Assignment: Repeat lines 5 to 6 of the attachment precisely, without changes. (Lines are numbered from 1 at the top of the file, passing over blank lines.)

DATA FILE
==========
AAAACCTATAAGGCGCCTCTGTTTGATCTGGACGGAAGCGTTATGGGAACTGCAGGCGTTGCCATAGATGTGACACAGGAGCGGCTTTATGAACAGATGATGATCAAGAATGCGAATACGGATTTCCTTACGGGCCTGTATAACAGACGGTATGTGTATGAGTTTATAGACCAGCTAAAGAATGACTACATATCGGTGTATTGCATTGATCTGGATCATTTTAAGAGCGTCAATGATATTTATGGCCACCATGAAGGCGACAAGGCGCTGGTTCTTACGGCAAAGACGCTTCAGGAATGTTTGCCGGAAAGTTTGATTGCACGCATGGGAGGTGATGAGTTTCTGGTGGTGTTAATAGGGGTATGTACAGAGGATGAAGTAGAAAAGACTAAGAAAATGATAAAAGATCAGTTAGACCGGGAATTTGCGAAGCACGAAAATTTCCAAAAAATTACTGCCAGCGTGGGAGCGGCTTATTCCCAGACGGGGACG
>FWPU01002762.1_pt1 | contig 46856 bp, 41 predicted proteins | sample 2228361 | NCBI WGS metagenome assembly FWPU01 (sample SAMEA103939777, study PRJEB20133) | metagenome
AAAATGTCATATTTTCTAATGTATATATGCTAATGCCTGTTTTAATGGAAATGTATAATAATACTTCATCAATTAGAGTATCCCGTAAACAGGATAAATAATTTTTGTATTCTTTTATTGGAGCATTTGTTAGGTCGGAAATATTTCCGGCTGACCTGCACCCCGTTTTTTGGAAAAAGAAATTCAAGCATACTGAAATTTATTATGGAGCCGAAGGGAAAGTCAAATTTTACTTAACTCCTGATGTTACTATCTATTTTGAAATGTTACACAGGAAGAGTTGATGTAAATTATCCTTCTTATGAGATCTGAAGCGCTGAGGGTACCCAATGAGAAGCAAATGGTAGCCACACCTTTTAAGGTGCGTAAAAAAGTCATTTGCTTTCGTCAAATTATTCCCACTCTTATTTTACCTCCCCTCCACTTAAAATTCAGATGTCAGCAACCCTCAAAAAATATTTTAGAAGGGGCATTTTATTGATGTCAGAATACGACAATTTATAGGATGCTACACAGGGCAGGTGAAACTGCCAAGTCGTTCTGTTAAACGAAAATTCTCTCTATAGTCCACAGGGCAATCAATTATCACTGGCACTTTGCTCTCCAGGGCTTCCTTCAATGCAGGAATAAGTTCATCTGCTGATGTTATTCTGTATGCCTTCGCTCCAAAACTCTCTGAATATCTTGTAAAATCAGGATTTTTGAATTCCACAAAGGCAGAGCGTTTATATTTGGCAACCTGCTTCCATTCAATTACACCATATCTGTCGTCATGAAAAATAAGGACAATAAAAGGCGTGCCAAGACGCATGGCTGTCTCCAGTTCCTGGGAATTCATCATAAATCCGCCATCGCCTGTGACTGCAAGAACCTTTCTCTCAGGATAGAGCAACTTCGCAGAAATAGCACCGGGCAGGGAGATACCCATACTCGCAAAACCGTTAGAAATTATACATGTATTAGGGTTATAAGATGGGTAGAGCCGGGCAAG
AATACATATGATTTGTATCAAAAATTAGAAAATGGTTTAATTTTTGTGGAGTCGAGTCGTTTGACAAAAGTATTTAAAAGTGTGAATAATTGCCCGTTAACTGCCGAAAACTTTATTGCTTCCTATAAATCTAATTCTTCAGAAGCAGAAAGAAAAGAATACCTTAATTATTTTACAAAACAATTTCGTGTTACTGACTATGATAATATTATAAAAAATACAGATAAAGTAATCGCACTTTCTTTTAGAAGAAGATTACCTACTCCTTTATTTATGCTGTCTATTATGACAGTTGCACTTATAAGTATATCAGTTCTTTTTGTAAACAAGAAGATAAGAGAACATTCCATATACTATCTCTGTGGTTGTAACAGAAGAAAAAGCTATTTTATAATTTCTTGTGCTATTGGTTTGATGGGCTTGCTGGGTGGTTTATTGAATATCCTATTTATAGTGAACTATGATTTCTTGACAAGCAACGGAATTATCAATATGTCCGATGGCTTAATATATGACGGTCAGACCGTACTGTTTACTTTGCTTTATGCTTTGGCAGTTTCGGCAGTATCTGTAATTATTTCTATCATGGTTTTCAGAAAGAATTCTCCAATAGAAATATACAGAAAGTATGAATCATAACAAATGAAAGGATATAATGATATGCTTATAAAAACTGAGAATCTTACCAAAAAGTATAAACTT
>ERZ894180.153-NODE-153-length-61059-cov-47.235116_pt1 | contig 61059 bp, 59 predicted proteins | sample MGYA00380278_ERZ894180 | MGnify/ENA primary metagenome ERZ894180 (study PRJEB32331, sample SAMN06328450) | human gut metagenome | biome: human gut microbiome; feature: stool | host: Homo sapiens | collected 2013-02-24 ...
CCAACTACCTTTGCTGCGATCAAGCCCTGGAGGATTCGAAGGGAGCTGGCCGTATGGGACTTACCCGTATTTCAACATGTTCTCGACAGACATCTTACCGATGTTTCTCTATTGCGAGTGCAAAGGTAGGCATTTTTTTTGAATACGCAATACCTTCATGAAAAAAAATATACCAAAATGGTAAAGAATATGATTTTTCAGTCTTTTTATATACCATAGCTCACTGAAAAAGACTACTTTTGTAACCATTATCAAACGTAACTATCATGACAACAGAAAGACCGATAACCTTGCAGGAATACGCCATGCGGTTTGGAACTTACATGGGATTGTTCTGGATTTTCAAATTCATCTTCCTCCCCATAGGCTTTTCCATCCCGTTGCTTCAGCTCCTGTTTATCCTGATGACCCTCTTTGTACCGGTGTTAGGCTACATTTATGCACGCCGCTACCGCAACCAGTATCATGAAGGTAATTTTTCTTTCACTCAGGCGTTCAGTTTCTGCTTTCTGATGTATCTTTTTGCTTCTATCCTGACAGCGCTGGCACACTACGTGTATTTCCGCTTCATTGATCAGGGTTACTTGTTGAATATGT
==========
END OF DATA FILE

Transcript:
>ERZ894180.153-NODE-153-length-61059-cov-47.235116_pt1 | contig 61059 bp, 59 predicted proteins | sample MGYA00380278_ERZ894180 | MGnify/ENA primary metagenome ERZ894180 (study PRJEB32331, sample SAMN06328450) | human gut metagenome | biome: human gut microbiome; feature: stool | host: Homo sapiens | collected 2013-02-24 ...
CCAACTACCTTTGCTGCGATCAAGCCCTGGAGGATTCGAAGGGAGCTGGCCGTATGGGACTTACCCGTATTTCAACATGTTCTCGACAGACATCTTACCGATGTTTCTCTATTGCGAGTGCAAAGGTAGGCATTTTTTTTGAATACGCAATACCTTCATGAAAAAAAATATACCAAAATGGTAAAGAATATGATTTTTCAGTCTTTTTATATACCATAGCTCACTGAAAAAGACTACTTTTGTAACCATTATCAAACGTAACTATCATGACAACAGAAAGACCGATAACCTTGCAGGAATACGCCATGCGGTTTGGAACTTACATGGGATTGTTCTGGATTTTCAAATTCATCTTCCTCCCCATAGGCTTTTCCATCCCGTTGCTTCAGCTCCTGTTTATCCTGATGACCCTCTTTGTACCGGTGTTAGGCTACATTTATGCACGCCGCTACCGCAACCAGTATCATGAAGGTAATTTTTCTTTCACTCAGGCGTTCAGTTTCTGCTTTCTGATGTATCTTTTTGCTTCTATCCTGACAGCGCTGGCACACTACGTGTATTTCCGCTTCATTGATCAGGGTTACTTGTTGAATATGT